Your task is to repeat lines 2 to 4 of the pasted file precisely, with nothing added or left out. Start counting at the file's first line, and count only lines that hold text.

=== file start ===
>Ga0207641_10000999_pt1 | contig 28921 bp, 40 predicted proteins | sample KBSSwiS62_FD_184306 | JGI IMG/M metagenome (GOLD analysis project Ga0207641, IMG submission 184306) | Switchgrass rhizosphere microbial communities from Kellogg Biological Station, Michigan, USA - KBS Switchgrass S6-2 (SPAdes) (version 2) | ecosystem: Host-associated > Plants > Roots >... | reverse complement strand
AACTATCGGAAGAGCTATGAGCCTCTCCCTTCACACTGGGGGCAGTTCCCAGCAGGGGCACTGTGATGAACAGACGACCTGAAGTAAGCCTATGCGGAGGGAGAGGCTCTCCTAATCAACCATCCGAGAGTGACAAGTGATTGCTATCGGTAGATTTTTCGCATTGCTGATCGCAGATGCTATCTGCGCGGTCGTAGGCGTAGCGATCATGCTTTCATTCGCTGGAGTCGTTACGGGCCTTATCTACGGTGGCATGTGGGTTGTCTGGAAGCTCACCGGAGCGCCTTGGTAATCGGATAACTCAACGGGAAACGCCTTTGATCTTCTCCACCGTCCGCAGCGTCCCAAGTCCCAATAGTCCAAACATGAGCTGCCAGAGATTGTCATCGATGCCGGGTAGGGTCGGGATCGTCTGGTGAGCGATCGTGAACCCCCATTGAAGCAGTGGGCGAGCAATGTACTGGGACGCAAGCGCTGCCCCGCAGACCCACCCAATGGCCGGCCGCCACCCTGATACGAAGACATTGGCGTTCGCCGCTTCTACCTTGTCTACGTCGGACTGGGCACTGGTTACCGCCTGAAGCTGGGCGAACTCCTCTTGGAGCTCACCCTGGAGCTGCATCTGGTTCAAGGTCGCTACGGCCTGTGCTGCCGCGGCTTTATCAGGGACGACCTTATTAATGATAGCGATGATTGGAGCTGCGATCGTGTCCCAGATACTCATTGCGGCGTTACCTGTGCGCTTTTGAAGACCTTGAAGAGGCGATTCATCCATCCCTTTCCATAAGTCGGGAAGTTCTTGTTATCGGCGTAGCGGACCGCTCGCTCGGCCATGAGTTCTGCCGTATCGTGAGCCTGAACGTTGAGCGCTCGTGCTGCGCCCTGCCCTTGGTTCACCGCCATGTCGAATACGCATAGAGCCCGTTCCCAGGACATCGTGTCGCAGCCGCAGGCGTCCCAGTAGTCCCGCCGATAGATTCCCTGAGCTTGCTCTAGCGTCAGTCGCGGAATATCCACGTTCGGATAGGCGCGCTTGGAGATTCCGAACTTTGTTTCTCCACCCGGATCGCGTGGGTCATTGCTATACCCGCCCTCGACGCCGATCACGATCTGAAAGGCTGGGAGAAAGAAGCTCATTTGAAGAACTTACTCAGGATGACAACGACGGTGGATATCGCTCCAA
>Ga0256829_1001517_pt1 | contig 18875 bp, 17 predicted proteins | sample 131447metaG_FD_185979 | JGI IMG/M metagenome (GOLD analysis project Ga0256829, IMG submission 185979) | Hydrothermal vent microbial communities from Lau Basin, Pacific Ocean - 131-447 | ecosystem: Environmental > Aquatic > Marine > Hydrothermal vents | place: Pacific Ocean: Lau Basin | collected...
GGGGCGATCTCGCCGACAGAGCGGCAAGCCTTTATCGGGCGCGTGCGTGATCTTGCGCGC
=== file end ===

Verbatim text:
AACTATCGGAAGAGCTATGAGCCTCTCCCTTCACACTGGGGGCAGTTCCCAGCAGGGGCACTGTGATGAACAGACGACCTGAAGTAAGCCTATGCGGAGGGAGAGGCTCTCCTAATCAACCATCCGAGAGTGACAAGTGATTGCTATCGGTAGATTTTTCGCATTGCTGATCGCAGATGCTATCTGCGCGGTCGTAGGCGTAGCGATCATGCTTTCATTCGCTGGAGTCGTTACGGGCCTTATCTACGGTGGCATGTGGGTTGTCTGGAAGCTCACCGGAGCGCCTTGGTAATCGGATAACTCAACGGGAAACGCCTTTGATCTTCTCCACCGTCCGCAGCGTCCCAAGTCCCAATAGTCCAAACATGAGCTGCCAGAGATTGTCATCGATGCCGGGTAGGGTCGGGATCGTCTGGTGAGCGATCGTGAACCCCCATTGAAGCAGTGGGCGAGCAATGTACTGGGACGCAAGCGCTGCCCCGCAGACCCACCCAATGGCCGGCCGCCACCCTGATACGAAGACATTGGCGTTCGCCGCTTCTACCTTGTCTACGTCGGACTGGGCACTGGTTACCGCCTGAAGCTGGGCGAACTCCTCTTGGAGCTCACCCTGGAGCTGCATCTGGTTCAAGGTCGCTACGGCCTGTGCTGCCGCGGCTTTATCAGGGACGACCTTATTAATGATAGCGATGATTGGAGCTGCGATCGTGTCCCAGATACTCATTGCGGCGTTACCTGTGCGCTTTTGAAGACCTTGAAGAGGCGATTCATCCATCCCTTTCCATAAGTCGGGAAGTTCTTGTTATCGGCGTAGCGGACCGCTCGCTCGGCCATGAGTTCTGCCGTATCGTGAGCCTGAACGTTGAGCGCTCGTGCTGCGCCCTGCCCTTGGTTCACCGCCATGTCGAATACGCATAGAGCCCGTTCCCAGGACATCGTGTCGCAGCCGCAGGCGTCCCAGTAGTCCCGCCGATAGATTCCCTGAGCTTGCTCTAGCGTCAGTCGCGGAATATCCACGTTCGGATAGGCGCGCTTGGAGATTCCGAACTTTGTTTCTCCACCCGGATCGCGTGGGTCATTGCTATACCCGCCCTCGACGCCGATCACGATCTGAAAGGCTGGGAGAAAGAAGCTCATTTGAAGAACTTACTCAGGATGACAACGACGGTGGATATCGCTCCAA
>Ga0256829_1001517_pt1 | contig 18875 bp, 17 predicted proteins | sample 131447metaG_FD_185979 | JGI IMG/M metagenome (GOLD analysis project Ga0256829, IMG submission 185979) | Hydrothermal vent microbial communities from Lau Basin, Pacific Ocean - 131-447 | ecosystem: Environmental > Aquatic > Marine > Hydrothermal vents | place: Pacific Ocean: Lau Basin | collected...
GGGGCGATCTCGCCGACAGAGCGGCAAGCCTTTATCGGGCGCGTGCGTGATCTTGCGCGC